Chapter 4: Impact on family and friends

If you have other siblings

I've been there
George shares that it's hard to grasp that his brother has died.(3:22)Video transcript

There were six of us, and now there are four. Their deaths have been different for each of us, but no matter how hard it’s been, we’ve tried to stick together and support each other the best we can. In some ways, their deaths have brought us closer.

My two older brothers don’t understand and appreciate just how much our sister’s death has impacted me. So I avoid talking with them about her and everything that happened. I don’t have a super close relationship with them, but I at least thought they would be supportive.

Just as you experience losses that are uniquely related to your relationship with your sibling who died, your other siblings will grieve losses that are unique to them and their relationships with that brother or sister. These differences greatly influence each person’s grief. If your family does not acknowledge and accept these differences, it may lead to additional stress.

If you were present when your sibling died, your experience and grief response will differ from that of any other siblings you have. They may have questions or even blame you; you may blame yourself or have “survivor guilt.”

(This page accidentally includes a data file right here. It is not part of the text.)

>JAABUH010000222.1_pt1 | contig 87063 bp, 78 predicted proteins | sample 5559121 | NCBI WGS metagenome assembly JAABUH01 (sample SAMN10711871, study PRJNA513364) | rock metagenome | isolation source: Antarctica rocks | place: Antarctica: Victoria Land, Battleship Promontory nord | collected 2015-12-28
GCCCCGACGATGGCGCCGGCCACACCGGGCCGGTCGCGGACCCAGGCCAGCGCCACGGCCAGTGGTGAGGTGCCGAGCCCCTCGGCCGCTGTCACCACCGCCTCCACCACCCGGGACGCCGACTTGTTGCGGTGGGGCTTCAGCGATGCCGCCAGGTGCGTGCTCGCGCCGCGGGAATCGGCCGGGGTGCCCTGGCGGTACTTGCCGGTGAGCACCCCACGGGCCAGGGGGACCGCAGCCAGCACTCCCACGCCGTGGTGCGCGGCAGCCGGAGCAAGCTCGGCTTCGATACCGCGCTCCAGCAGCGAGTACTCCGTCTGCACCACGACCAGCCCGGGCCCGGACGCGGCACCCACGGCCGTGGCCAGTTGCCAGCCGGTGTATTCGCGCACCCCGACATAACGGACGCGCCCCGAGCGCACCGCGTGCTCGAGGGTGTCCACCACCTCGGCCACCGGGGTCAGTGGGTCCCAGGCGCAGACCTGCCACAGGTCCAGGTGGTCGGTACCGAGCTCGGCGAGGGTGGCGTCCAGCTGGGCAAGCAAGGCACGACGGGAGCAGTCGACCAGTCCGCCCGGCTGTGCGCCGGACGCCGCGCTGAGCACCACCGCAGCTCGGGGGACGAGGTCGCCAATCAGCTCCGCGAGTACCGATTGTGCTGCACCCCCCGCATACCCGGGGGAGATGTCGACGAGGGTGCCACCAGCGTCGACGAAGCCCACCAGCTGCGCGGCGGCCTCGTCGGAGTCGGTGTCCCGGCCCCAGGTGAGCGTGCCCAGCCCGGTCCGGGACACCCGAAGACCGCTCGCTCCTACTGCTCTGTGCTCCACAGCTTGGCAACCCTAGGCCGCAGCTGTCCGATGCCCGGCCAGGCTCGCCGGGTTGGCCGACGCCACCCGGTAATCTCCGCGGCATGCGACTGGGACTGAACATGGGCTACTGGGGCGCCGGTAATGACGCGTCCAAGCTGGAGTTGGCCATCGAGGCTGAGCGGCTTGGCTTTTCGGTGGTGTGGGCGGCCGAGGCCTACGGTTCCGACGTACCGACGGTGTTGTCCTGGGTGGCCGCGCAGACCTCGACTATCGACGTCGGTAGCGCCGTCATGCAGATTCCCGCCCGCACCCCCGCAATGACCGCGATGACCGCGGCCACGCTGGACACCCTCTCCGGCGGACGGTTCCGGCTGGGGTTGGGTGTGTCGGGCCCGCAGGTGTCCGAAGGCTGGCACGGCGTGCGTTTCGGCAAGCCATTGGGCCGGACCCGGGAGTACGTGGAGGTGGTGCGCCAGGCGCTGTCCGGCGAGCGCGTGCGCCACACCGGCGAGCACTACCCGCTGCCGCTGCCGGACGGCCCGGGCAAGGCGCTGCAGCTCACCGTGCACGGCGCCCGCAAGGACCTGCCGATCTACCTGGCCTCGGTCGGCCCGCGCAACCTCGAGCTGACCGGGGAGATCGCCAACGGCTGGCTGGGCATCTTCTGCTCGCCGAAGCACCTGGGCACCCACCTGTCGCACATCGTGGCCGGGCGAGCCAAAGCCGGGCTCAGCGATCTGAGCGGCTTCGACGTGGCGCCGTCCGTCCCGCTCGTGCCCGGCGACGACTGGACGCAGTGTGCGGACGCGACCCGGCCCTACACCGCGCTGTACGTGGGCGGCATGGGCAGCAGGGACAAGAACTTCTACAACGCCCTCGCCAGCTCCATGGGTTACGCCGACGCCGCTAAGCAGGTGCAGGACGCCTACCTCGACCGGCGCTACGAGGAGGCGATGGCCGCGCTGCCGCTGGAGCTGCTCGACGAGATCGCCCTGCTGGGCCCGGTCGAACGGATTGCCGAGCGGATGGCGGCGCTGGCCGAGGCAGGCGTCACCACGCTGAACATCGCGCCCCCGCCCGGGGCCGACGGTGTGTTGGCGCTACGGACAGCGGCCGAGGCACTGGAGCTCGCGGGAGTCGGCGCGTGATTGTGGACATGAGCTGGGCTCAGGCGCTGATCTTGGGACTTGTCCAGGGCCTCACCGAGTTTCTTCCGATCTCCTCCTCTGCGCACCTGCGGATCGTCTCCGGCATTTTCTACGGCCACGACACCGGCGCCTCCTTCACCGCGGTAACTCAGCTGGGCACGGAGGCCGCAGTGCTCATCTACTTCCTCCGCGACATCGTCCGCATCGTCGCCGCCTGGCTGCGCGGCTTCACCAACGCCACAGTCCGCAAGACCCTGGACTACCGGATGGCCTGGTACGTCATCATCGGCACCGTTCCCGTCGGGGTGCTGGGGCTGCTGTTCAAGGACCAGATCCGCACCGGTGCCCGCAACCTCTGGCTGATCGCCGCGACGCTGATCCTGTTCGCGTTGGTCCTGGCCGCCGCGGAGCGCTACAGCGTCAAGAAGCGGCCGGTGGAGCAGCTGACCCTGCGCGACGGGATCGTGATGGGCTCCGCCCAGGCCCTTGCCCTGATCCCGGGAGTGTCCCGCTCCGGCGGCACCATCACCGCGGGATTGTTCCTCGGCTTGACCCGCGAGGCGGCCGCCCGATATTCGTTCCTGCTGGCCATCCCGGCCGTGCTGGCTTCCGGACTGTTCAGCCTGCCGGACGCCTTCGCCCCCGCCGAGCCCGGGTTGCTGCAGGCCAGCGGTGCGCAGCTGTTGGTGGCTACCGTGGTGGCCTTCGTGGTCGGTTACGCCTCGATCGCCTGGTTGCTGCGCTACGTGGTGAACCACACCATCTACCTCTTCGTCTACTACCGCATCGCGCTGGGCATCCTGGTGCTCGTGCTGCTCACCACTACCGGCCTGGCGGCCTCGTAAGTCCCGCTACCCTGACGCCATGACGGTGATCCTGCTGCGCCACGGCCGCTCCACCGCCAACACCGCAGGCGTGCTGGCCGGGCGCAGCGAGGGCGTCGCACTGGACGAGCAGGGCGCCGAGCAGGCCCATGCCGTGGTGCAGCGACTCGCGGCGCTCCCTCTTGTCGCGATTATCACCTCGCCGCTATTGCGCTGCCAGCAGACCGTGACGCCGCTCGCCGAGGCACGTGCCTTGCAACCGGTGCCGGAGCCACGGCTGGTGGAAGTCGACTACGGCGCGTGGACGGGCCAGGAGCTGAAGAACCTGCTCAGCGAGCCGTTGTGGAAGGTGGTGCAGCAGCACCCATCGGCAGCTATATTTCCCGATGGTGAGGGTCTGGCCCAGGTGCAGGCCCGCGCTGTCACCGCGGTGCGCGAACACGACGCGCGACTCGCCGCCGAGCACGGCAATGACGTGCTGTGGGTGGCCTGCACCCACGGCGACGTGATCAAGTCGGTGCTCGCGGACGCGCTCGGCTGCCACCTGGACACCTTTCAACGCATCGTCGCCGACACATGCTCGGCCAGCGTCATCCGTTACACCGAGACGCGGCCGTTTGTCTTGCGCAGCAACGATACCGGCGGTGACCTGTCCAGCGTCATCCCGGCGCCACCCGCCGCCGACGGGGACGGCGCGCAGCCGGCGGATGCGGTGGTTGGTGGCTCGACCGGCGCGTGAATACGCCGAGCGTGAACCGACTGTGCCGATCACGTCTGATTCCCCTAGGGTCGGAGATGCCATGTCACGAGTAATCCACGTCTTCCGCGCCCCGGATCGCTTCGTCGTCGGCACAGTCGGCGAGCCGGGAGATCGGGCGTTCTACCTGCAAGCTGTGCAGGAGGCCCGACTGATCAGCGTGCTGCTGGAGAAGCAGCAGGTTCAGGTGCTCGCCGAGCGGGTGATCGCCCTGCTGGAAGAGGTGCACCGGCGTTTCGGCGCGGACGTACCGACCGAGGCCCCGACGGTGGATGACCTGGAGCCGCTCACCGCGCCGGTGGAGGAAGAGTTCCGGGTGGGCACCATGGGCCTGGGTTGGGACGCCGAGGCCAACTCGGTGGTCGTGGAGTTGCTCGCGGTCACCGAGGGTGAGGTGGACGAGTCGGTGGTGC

The death of a family member can bring everyone together, or it can magnify conflicts and issues. You might find that you feel closer to your remaining siblings than you have in a long time – or even for the first time; or you may feel more distant or upset with each other than ever. Quite often, feelings are mixed.

What may help

Remember that each of you is unique with an equally unique relationship with the sibling who died. Each of you will grieve in your own way.

You may each feel something different from one moment to the next, and this can affect the way you respond to one another.

It can be helpful if you and your siblings talk about your grief together. If this is not possible, look for support elsewhere: from friends or a grief counsellor or support group.

Sometimes just knowing about these differences can help you to “make room” for each other’s needs.